Each time a new restriction on free speech is passed in Australia we’re assured there is nothing to worry about. John Howard’s new anti-incitement laws, he tells us, “won’t stop legitimate political comment.” Similarly, when racial vilification laws were first introduced, it was denied that they would stifle “genuine” debate.

But Deakin University’s law school might think otherwise, having just been threatened with legal action if they publish an article, “Rethinking the White Australia Policy” by the notorious professor Andrew Fraser. Fraser, who holds a variety of discreditable views on race, intelligence and immigration (see previous comments in Crikey here), acquired national prominence in July when he was relieved of his teaching duties at Macquarie University.

There’s a legitimate question about how much restriction a university should put on what its academics say. As occasional Crikey contributor Guy Rundle discusses it in the current issue of Arena Magazine (not yet online), Fraser’s beliefs “work against the founding principle of the university,” but that “a university can work around one or two cranks” and “it would be crazy … for the left to co-operate with any attempt to place limits on free speech [that rely on] any relatively concrete and fixed notion of acceptable ideas.”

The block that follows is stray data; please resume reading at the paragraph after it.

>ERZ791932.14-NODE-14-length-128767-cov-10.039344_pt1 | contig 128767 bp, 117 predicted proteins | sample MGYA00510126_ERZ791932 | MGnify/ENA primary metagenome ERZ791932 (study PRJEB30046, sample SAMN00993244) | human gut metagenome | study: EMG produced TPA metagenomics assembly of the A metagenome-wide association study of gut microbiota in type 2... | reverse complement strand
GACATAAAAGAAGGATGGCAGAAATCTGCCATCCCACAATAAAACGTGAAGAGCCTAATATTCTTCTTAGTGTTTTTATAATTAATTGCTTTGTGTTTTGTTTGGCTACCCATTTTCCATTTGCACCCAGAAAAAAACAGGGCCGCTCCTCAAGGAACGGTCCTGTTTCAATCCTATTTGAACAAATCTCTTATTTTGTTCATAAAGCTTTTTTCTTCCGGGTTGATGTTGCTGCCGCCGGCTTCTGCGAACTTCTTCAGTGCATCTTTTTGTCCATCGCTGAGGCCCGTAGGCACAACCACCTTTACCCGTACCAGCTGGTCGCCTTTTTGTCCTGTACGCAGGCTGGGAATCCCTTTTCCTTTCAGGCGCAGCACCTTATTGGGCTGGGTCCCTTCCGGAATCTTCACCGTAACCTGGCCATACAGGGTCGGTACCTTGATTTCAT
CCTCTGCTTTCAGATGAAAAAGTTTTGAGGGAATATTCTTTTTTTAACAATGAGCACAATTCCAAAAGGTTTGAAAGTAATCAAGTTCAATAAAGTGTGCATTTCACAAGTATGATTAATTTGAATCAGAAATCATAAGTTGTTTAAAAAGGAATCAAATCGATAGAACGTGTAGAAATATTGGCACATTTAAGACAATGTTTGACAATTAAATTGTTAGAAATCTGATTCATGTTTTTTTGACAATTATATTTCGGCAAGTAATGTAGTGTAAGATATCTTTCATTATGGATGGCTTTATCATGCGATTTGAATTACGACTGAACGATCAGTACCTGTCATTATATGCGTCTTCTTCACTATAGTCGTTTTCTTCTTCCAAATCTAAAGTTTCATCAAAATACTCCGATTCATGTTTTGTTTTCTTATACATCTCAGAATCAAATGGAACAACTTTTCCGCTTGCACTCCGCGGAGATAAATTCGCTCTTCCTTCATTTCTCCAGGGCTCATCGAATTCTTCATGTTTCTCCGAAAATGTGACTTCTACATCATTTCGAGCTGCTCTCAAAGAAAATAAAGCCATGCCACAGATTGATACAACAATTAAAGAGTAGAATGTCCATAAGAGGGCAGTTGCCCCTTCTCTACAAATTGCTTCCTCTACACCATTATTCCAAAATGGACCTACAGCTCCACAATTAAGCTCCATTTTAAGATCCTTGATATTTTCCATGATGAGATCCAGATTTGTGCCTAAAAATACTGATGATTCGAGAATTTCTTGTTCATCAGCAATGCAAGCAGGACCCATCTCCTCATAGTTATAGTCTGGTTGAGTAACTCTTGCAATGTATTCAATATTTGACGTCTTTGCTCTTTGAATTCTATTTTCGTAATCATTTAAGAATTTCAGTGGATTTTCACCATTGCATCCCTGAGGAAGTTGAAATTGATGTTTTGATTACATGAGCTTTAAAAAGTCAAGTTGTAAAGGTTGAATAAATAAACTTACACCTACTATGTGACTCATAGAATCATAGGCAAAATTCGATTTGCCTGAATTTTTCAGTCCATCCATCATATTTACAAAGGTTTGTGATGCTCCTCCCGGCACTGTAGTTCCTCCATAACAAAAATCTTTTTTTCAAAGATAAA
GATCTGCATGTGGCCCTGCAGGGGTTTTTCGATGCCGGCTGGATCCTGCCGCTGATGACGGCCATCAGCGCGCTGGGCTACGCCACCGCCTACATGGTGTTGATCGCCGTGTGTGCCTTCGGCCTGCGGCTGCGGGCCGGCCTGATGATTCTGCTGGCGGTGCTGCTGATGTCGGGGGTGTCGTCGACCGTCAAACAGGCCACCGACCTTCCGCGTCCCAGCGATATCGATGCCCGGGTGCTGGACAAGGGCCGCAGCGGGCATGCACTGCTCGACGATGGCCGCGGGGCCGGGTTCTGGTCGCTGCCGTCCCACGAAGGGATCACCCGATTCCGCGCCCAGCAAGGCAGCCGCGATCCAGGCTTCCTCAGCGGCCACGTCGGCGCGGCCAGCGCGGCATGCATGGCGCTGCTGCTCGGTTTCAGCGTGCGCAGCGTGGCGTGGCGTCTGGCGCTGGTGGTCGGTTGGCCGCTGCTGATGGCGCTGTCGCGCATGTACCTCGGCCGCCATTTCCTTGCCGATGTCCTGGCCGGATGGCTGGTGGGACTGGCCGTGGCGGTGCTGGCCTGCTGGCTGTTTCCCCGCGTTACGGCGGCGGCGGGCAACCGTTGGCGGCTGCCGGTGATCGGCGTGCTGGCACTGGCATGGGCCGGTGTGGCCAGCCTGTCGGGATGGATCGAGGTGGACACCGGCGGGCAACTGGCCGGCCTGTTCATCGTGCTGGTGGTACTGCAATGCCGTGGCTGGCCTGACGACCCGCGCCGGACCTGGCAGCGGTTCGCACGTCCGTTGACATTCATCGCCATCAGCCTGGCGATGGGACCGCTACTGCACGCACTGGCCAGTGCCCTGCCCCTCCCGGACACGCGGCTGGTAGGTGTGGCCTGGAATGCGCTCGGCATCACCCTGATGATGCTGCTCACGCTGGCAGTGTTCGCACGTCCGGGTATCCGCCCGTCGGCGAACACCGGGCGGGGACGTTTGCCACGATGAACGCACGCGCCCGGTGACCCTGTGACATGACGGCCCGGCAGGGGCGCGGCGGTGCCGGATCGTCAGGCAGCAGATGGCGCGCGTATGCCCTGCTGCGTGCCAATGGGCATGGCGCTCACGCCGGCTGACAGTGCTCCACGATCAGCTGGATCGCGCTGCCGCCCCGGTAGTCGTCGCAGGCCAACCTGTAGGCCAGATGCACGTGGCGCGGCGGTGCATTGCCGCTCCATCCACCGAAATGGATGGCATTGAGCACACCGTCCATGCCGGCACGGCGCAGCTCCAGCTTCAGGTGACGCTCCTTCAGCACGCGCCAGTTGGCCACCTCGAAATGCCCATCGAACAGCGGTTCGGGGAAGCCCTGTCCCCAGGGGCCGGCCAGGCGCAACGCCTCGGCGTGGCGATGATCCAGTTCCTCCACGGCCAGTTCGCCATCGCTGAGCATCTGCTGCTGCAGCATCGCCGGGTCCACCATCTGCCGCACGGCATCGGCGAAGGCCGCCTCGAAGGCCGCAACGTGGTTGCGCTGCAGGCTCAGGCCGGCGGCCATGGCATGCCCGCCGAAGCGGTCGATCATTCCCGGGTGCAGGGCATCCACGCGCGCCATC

But if it’s one thing for your employer to tell you to keep quiet about some of your views (or your customer, as in the sad case of terrorist artwork reported by this morning’s Age), it’s quite another to be facing legal penalties. Lawyer George Newhouse threatened Deakin in no uncertain terms: “I put the university on notice that if they repeat the racial vilification, a claim for compensation may be made against the university and the editors that publish or republish this poison.”

A Deakin spokesman pointed out that this is a refereed publication, and that referees “might not agree or disagree with the content, but they see this work as a considered position of some academic standing.” If the views of an associate professor expressed in a learned journal come within the scope of the vilification laws, then anything goes. And although this might be one rogue lawyer on a frolic, just the threat of having to defend such an action must have a chilling effect on free speech.

Newhouse was quoted saying: “This is not about academic freedom, it goes to the heart of the right of all Australians to live together in peace and harmony.” But it’s a poor sort of harmony that depends on the suppression of dissenting opinion.